You might decide you shouldn’t do business with someone.

  • Be thankful and offer to follow-up in case there’s a better fit.
  • If you’ve made a good impression at the beginning, try asking for referrals to friends that might benefit from your services.

That’s exactly what I do when I hear that a customer has no sales team or has no time for sales.

How to proceed

If they seem to be a fit, you can move on and start bragging.

  • It’s not about you or your product – it’s about them, so offer a solution to their headache instead of a sugar-coated placebo.
  • Thank them for the information they delivered. I say something like: “Thanks for that short introduction – I think that I understand what you guys do and who benefits from it”.
  • Ask your client to interrupt you whenever something is unclear. Also, stop yourself every now&then to make sure they understand everything
  • Keep your pitch short, it shouldn’t last more than 3 minutes. Welcome to the world of short attention spans.
  • Now those notes you made after asking questions come in handy. Once you know what’s important for your client, use it in your pitch to make it fully personalised.
  • Keep referring to the information you heard earlier. Don’t repeat the mistake many sales guys make – using the same pitch for all clients.
  • Help yourself with a script or agenda with:
    • a few powerful phrases
    • the main issues you want to discuss
    • information about the client

When preparing my demo script, I made an initial draft of it and improved it over the course of 20 calls. It took me a while to polish it until it was good enough.


This is the one thing you absolutely have to remember from this piece:

Never be the first person to mention money.

  • If you’ve talked about everything else and the client still isn’t asking about pricing, you might say: “Is there anything else I could explain?”.
  • There’s a huge chance the next question will be about cash. This is important, because if they don’t want to talk about money – there is a high probability that they’re not interested in working with you.
  • If it is about cash, then be confident and show that your stuff is worth spending every penny you charge. Just don’t make the impression of a guy that just wants to get into their wallet. Keep practicing and you’ll identify the right patterns.

Don't talk about money during first call with new clientIt helps if your business model is simple. People love easy things, especially when they have to pay for them.

  • If the model your company uses isn’t too easy to understand, just give your client an outline.
  • You’ll have to be more specific in the follow-up email after the call – consider preparing a PDF file with an explanation of all the things related to your pricing model.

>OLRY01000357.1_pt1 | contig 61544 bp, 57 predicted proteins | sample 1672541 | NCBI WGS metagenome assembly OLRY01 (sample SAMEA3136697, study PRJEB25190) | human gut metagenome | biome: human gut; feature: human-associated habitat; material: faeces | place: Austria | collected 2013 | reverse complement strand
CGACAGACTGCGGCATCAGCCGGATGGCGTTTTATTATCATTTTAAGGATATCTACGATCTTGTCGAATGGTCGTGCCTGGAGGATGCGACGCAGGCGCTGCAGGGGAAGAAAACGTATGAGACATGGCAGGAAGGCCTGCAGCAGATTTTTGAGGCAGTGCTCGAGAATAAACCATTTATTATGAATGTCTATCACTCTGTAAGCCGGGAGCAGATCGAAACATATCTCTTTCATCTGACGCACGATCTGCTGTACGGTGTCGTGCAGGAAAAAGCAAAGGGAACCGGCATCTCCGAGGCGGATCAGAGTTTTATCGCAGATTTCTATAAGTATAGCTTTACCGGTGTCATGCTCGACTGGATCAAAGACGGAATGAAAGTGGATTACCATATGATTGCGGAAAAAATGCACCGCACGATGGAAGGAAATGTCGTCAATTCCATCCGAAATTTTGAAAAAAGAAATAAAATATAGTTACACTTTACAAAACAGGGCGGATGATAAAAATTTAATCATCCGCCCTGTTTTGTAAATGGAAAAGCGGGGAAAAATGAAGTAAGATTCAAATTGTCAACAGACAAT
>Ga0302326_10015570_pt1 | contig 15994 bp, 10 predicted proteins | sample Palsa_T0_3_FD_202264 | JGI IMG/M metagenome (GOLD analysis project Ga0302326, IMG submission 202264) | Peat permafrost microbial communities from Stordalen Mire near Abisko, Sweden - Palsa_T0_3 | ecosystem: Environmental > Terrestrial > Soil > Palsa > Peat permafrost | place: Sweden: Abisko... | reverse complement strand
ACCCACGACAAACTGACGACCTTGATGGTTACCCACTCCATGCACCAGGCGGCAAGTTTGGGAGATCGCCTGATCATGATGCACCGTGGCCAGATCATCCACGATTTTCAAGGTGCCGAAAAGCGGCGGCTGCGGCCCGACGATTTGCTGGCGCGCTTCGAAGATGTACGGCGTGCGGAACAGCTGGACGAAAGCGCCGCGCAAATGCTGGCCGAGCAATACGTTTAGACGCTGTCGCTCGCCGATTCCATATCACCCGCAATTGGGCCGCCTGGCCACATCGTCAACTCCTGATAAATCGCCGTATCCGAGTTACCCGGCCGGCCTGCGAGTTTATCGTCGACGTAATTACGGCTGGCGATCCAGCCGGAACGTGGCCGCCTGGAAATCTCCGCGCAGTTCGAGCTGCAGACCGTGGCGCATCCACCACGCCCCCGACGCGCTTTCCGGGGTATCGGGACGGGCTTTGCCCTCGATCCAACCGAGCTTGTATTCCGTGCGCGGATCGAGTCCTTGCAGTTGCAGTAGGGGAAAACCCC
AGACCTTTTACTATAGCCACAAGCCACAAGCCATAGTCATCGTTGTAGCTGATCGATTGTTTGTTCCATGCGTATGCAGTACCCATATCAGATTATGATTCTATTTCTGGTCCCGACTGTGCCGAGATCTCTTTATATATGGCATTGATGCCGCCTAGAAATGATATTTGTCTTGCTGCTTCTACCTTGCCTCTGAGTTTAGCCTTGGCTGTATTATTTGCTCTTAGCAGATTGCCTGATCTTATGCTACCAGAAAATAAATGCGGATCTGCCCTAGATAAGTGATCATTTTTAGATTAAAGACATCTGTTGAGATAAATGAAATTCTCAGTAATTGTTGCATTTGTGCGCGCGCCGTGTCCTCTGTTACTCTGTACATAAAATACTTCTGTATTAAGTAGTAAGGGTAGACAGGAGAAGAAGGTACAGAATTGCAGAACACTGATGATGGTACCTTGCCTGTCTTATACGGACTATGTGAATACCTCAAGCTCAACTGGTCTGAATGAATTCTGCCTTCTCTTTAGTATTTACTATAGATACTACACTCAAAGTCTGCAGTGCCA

Another pro-tip – communicate complicated things in a simple way. (If you have a choice, always pick the simpler way to say something)

How to conclude?

That first call (especially in the IT environment) is not about selling, but about getting to know one another. That’s why you want to finish it with some version of these two questions:

  • “Would you consider our service/product as something useful to your business?” – they’ll probably answer honestly, and it’ll help you evaluate customer potential. If they’re hesitating, this might be the last chance to deal with objections. Keep asking questions and find the issues.

Based on that you decide whether it’s worth following up again. And remember – never conclude the call with a question like: “do you want to buy from me?”. It’s like inviting someone to your apartment after one date – it usually doesn’t work. 🙂

  • “When could we get back to each other – is one week enough for you to make a decision?” – Always get this answered. You’ll know when to follow-up, and you’ll have an argument to use when they’re not contacting you with a final answer. When you suggest a specific time-frame (“is one week enough?”), the client should agree to it.

By all means, avoid the trap of “I’ll get back to you once the decision is made”. A huge majority of these cases aren’t meant to work out. You don’t want to waste time on these instead of focusing on the valid ones.

In summary:

  • Be focused
  • Be patient
  • Research for small-talk material
  • Above all, qualify the lead
  • Keep your pitch short
  • Don’t talk about money until the client mentions it
  • Confirm business fit with 2 questions:
    • “Would you consider our service/product as something useful to your business?”
    • “When could we get back to each other – is one week enough for you to make a decision?”

Thanks for reading! We also recommend you to check our case studies.

This is the second part of my “Anatomy of a Sales Call” mini-series. You can check out parts 1 and 3 here:
Preparation is key to effective calls with new clients
What new clients need after first sales call